The Lord also told Jeremiah that these people were dissembling in their hearts, when they sent him to pray for them and to make their request. So we are not surprised that it is recorded that Johanan said unto Jeremiah:

"Thou speakest falsely: the Lord our God hath not sent thee to say, Go not into Egypt to sojourn there: But Baruch, the son of Neriah, setteth thee against us, for to deliver us into the hands of the Chaldeans, that they might put us to death, and carry us away captive into Babylon." (Jeremiah 43:2-3)

Neither are we surprised to read the result, which is recorded as follows:

"But Johanan, the son of Kareah, and all the captains of the forces took all the remnant of Judah that were returned from all the nations whither they had been driven, to dwell in the land of Judah; even men, women and children, and the KING'S DAUGHTERS, and every person that Nebuzaradan, the captain, had left with Gedeliah, the son of Ahikam, the son of Shaphan, and JEREMIAH, the prophet, and Baruch, the son of Neriah. So they came into the land of Egypt; for they obeyed not the voice of the Lord. Thus came they even to Tahpanhes," (Jeremiah 43:5-8).

Baruch, the scribe, was the companion of Jeremiah in prison, when the Lord took them out and hid them. He was also his companion in persecution and affliction and accusation. Now, since we find his name mentioned as one of this company which Johanan compelled to go to Egypt against the direct command of God, there is just one prophecy concerning him which we need to mention before we proceed further. It is as follows:

"Thus saith the Lord, the God of Israel, unto thee, O Baruch: Behold, that which I have built will I break down, and that which I have planted I will pluck up, even this whole land ... but thy life will I give unto thee for a prey [booty or reward] in all places whither thou goest," (Jeremiah 45:2, 4, 5).

Furthermore, when that company had reached Egypt and were at Tahpanhes, the Lord again used Jeremiah to prophesy concerning their destruction, and also concerning the King of Babylon and his coming against Pharaoh-Hophra, the King of Egypt, and many other matters; but we will only give a small portion — that which pertains to the destiny of the people whose history we are following.

The prophecy opens with these words:

"The word that came to Jeremiah concerning all the Jews which dwell in the land of Egypt." (Jeremiah 44:1)

Note carefully the following:

"I will take the remnant of Judah, that have set their faces to go into the land of Egypt to sojourn there, and they shall all be consumed, and fall in the land of Egypt; they shall even be consumed by the sword and by the famine; they shall die, from the least even unto the greatest, by the sword and by the famine; and they shall be an execration, and an astonishment, and a curse, and a reproach," (Jeremiah 44:12).

The complete destruction of that company is foretold in those words; yet the Lord has in that company a few persons whose lives he has promised shall be spared. So, before the prophecy continues much further the following proviso is given: "None shall return but such as shall escape," (verse 14).

And before the prophecy is ended abundant provision is made for the very few whom God has promised shall live. Hence we find in the prophecy as it continues the following:

"Behold I shall watch over them for evil, and not for good; and all the men of Judah that are in the land of Egypt shall be consumed by the sword and by the famine, until there be an end of them. Yet a small number that escape the sword shall return out of the land of Egypt." (Jeremiah 44:27-28)

Remember that the masses of the house of Judah, of the Jewish people, were in captivity in Babylon, where they were to stay for seventy years. Also remember that this remnant which came into Egypt were only the ragged end of the nation, i.e., the poor of the land, and a few captains of small military forces. Now, the Lord proposes to destroy this rag-tag remnant, out of which "a small number shall escape." Now, let us take our bearings.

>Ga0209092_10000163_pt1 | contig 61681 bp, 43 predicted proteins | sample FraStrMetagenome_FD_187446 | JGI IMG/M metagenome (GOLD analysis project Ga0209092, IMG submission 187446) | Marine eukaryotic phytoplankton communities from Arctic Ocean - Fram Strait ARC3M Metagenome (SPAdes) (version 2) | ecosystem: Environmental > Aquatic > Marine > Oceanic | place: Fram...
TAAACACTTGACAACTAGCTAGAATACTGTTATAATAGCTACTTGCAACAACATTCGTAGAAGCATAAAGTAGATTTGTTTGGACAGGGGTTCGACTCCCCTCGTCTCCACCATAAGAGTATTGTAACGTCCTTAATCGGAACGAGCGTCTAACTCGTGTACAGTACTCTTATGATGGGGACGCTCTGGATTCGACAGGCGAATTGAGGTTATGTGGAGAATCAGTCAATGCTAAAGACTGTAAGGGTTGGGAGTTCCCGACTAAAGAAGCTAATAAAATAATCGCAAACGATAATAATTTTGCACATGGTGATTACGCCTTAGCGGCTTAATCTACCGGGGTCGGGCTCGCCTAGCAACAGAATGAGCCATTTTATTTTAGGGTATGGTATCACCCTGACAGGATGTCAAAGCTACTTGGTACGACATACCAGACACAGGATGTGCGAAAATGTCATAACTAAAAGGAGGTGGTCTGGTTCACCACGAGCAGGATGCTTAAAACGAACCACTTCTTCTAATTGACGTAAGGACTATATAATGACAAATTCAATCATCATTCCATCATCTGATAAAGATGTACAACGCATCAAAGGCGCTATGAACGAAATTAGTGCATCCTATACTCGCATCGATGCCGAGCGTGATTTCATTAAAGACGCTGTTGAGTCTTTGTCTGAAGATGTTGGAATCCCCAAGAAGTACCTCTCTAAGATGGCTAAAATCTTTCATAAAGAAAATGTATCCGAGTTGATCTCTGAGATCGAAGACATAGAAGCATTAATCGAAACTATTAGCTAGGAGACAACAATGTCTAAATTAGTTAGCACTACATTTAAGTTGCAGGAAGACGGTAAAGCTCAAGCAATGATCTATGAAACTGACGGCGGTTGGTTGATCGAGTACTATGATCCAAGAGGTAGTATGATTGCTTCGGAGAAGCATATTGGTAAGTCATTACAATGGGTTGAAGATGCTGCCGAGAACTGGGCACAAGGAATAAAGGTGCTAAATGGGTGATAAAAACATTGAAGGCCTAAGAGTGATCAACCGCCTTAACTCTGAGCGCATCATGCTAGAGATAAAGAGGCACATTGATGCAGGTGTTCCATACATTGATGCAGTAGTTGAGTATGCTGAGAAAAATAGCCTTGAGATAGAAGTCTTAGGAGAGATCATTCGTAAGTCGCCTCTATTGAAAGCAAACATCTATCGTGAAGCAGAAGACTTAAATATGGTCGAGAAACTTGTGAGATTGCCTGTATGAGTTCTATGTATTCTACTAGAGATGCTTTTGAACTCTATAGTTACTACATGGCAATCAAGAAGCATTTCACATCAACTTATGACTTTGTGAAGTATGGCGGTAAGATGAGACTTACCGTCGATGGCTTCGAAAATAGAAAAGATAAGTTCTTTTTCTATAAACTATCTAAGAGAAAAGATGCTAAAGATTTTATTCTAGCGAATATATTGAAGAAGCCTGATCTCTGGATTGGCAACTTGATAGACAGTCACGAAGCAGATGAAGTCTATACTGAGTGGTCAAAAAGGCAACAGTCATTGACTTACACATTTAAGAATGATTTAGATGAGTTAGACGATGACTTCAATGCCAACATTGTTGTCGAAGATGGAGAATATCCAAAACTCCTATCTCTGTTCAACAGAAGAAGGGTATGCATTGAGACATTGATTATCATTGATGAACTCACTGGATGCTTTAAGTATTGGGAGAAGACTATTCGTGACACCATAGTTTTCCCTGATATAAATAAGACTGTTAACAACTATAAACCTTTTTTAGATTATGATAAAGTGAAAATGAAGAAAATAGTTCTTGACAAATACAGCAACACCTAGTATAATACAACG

1. We have in this company, which has come down into Egypt from Judea, "the King's daughters." Since the plural form of speech is used there are at least two of them — history says there were three. These are the royal seed of the house of David, who are fleeing from the slayers of their father, Zedekiah, the last King of the house of Judah, and the slayers of their brothers, the sons of Zedekiah and princes of Judah.

  2. In company with these princesses is Jeremiah, their grandfather, whom also the Lord has chosen to do the work of building and planting. In the princesses the prophet has royal material with which to build and plant.

  3. In company with Jeremiah and his royal charge we have Baruch, his faithful scribe, whom expert genealogists prove to have been uncle to the royal seed.

  4. God has promised that the lives of this "small number," only five or six at most, shall be to them a prey (reward) in all lands whither they shall go.

  5. Prior to this, at a time when Jeremiah was greatly troubled, when in his great distress and anguish of heart he cried unto the Lord, saying: "Remember me, visit me, and revenge me of my persecutors"; then the Lord said,

    "Verily it shall be well with thy remnant; verily I will cause the enemy to entreat thee well in the time of evil and in the time of affliction... And I will make thee to pass with thine enemies into a land which thou knowest not," (Jeremiah 15:11-14).

Note the expression "thy remnant," i.e., Jeremiah's, for it is he who must build and plant that royal seed. Understand also that Jeremiah and his little remnant were well acquainted with Egypt, and since it was well known to them it could not have been their final destination. Hence. this escaping royal remnant must journey back to Judea, and then — whither?

"Into an unknown land!" Why?

"For out of Jerusalem shall go forth a remnant, and they that escape out of Mount Zion [on which were the royal dwellings]. The zeal of the Lord of hosts will do this. And the remnant that is escaped of the house of Judah [royal line] shall again take root downward and bear fruit upward," (Isaiah 37:32-31).

Hear it! O hear it! Ye men of earth, HEAR IT! "Shall again take root downward" — be planted! "and bear fruit upward" — be builded! Where? God should tell us where in His Word, and he does.

Chapter 5 - The Sceptre or the Promise of a Perpetuated House, Throne and Kingdom to David
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Publication Date: 1902